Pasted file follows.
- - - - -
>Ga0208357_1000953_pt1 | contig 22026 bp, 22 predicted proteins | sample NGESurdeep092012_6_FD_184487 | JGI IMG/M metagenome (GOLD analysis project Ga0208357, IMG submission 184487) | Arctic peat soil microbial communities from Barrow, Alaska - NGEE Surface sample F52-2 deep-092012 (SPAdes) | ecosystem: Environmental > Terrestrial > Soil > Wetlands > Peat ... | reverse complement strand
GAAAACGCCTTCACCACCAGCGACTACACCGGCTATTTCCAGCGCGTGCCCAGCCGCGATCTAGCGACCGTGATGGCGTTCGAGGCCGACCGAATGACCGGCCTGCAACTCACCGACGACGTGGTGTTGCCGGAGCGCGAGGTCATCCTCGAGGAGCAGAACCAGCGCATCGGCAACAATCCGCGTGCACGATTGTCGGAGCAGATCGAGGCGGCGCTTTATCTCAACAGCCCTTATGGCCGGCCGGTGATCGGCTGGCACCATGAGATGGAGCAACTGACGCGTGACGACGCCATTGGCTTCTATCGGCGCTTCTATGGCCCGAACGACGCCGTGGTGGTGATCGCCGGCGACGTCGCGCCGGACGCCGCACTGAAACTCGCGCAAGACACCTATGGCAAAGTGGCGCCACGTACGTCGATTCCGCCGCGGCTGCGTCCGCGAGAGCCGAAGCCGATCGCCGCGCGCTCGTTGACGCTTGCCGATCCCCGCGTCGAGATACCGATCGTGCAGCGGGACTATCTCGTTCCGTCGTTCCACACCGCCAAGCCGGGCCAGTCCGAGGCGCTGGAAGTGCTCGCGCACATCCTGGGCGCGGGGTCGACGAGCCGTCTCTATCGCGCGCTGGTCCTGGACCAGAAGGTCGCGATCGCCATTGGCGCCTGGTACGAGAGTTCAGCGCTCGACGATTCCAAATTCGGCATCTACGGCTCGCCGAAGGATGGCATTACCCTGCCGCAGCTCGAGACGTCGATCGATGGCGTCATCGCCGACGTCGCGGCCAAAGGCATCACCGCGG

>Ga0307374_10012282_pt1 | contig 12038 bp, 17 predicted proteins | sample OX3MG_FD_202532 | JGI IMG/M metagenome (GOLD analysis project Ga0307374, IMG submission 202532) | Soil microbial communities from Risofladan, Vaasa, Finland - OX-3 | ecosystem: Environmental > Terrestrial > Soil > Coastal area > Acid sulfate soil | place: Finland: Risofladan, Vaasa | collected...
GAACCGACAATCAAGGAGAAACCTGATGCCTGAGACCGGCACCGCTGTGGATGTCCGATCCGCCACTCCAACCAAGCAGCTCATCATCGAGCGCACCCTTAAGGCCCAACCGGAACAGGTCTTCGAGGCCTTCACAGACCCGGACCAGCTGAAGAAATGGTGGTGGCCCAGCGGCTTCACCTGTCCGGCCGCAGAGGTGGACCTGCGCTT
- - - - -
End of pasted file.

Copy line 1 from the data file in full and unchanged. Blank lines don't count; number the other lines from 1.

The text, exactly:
>Ga0208357_1000953_pt1 | contig 22026 bp, 22 predicted proteins | sample NGESurdeep092012_6_FD_184487 | JGI IMG/M metagenome (GOLD analysis project Ga0208357, IMG submission 184487) | Arctic peat soil microbial communities from Barrow, Alaska - NGEE Surface sample F52-2 deep-092012 (SPAdes) | ecosystem: Environmental > Terrestrial > Soil > Wetlands > Peat ... | reverse complement strand